The typical customer support process is bad for the complicated edge cases, which sometimes end up in threads like these. But it's good for business. You don't want your engineers attending to one person's problem. That's called consulting. You want them building product. Building perfect software is bad from a business point of view. In WPEngine's case, the takeaway from all this is to add a line to the customer requirements list on their website (useful for filtering out the undesirable bottom 5% of customers) that says they will not accept any of the few potential customers that use the native WP commenting system because it's poorly built.
I'm not sure if it's true, but based on the poster's description of WPEngine's customer support experience, it sounds like their customer service is the typical poorly structured (from the customer's point of view) customer service experience I've encountered and/or witnessed many times from companies both large and small.
Some startups don't provide phone support. It's nice to see WPEngine does. Sometimes you just have to talk with someone to beat it into their heads that you have a complicated problem. They can't email email you back a link to some topic-related doc page and move on. They're on the phone with you and they have to make meaningful progress before hanging up.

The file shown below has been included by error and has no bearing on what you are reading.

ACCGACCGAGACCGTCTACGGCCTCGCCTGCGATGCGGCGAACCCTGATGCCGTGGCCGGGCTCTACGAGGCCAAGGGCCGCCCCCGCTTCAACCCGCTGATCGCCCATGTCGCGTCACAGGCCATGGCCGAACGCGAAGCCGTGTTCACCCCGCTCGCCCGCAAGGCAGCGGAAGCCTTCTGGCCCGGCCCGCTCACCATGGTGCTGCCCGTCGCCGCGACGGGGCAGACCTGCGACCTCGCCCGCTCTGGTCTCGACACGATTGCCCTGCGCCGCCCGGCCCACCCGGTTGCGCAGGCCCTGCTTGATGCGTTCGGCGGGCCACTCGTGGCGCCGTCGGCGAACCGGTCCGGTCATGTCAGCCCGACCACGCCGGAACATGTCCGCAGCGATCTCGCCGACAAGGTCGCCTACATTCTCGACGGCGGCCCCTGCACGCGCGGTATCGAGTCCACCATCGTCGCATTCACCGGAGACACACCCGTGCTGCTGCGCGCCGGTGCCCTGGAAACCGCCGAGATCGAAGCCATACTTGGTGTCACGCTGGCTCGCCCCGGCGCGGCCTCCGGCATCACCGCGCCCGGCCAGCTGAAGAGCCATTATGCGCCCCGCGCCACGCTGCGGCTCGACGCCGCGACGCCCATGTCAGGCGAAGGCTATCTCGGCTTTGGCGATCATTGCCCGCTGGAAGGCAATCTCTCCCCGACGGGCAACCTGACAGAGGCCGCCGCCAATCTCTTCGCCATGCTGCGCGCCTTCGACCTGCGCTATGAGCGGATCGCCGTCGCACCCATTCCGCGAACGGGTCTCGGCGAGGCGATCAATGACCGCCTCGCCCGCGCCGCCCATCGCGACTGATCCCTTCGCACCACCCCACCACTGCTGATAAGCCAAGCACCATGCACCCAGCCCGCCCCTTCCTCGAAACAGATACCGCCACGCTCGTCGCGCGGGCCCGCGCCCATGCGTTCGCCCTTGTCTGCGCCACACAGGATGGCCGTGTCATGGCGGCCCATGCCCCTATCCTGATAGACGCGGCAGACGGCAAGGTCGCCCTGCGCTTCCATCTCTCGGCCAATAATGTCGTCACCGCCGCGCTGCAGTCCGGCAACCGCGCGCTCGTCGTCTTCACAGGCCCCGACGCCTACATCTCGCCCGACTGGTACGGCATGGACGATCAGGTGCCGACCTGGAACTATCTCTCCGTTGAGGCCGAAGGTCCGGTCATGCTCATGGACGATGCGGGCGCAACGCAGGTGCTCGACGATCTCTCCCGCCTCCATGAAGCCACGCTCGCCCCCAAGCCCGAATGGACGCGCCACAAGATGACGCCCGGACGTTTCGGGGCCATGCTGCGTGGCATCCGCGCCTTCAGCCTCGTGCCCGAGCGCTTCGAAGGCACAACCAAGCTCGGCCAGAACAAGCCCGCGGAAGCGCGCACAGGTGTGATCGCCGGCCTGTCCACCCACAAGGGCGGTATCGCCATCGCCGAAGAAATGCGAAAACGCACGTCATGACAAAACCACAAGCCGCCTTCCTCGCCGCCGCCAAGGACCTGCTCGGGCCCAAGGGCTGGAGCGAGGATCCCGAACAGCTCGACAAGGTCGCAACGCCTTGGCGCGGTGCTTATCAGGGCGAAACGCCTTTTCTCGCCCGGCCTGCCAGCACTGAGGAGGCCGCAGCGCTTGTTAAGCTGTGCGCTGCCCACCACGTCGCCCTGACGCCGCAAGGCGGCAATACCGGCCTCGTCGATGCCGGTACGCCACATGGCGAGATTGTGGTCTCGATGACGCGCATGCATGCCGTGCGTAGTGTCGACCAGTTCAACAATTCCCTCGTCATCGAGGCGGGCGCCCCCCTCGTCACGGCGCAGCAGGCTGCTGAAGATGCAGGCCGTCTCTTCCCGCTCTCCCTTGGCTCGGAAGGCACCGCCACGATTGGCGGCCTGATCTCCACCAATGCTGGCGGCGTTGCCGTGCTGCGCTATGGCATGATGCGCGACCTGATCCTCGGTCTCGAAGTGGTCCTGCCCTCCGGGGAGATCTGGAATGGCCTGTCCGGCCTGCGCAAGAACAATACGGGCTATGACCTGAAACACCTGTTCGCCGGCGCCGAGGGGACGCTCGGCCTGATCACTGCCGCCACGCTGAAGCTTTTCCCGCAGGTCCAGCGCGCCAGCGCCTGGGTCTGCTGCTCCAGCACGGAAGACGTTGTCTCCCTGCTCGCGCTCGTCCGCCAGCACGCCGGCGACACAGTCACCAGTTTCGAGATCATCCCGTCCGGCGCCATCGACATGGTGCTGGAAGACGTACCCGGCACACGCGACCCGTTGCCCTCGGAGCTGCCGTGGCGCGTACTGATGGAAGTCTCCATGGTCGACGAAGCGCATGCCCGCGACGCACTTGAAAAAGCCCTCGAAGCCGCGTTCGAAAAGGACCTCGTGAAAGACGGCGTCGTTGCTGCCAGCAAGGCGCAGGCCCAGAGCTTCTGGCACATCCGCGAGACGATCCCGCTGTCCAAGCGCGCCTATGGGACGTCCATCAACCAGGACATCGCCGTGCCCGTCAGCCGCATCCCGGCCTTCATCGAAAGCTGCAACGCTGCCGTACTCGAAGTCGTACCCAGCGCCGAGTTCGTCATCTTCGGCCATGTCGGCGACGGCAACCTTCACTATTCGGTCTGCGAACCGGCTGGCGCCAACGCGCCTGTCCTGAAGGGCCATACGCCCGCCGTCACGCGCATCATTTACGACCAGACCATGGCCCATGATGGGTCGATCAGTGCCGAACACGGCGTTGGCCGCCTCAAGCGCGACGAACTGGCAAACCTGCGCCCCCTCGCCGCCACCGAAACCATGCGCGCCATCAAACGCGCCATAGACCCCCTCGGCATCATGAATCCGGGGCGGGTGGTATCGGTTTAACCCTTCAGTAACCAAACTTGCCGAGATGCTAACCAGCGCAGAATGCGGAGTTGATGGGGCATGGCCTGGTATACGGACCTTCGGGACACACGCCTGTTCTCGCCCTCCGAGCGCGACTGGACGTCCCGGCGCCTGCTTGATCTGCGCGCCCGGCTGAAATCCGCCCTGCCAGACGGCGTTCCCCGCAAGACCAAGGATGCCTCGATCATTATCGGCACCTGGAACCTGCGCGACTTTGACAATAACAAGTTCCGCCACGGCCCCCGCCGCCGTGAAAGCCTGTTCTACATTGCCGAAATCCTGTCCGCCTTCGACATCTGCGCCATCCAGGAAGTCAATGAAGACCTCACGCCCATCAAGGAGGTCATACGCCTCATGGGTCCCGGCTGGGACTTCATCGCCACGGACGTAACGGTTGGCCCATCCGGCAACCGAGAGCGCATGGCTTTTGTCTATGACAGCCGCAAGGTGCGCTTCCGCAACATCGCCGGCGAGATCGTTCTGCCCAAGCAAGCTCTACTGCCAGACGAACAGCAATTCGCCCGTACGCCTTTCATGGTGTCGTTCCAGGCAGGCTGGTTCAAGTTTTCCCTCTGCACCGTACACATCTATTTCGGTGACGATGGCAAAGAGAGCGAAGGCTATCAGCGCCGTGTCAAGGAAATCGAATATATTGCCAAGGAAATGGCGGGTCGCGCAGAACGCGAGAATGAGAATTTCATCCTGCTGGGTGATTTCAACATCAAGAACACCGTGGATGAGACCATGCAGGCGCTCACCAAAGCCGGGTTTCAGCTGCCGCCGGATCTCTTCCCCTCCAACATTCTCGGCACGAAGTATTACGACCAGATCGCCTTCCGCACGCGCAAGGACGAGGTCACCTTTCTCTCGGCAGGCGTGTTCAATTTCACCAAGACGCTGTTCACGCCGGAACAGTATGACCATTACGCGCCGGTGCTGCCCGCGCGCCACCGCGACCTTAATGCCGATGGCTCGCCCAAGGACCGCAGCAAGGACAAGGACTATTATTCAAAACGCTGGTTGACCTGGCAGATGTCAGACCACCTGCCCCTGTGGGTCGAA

In the case of email support, 95% of the tickets are answered with a link to a doc page and that's the end of the case. The metrics are excellent and every pats themselves on the back. 95%! And the volume was soooo high! Acknowledging positives is necessary, but measuring failure requires different metrics and 95% success does not necessarily imply 5% failure because each one uses different metrics. You think the the metrics on their dashboard will take into account this thread, for example?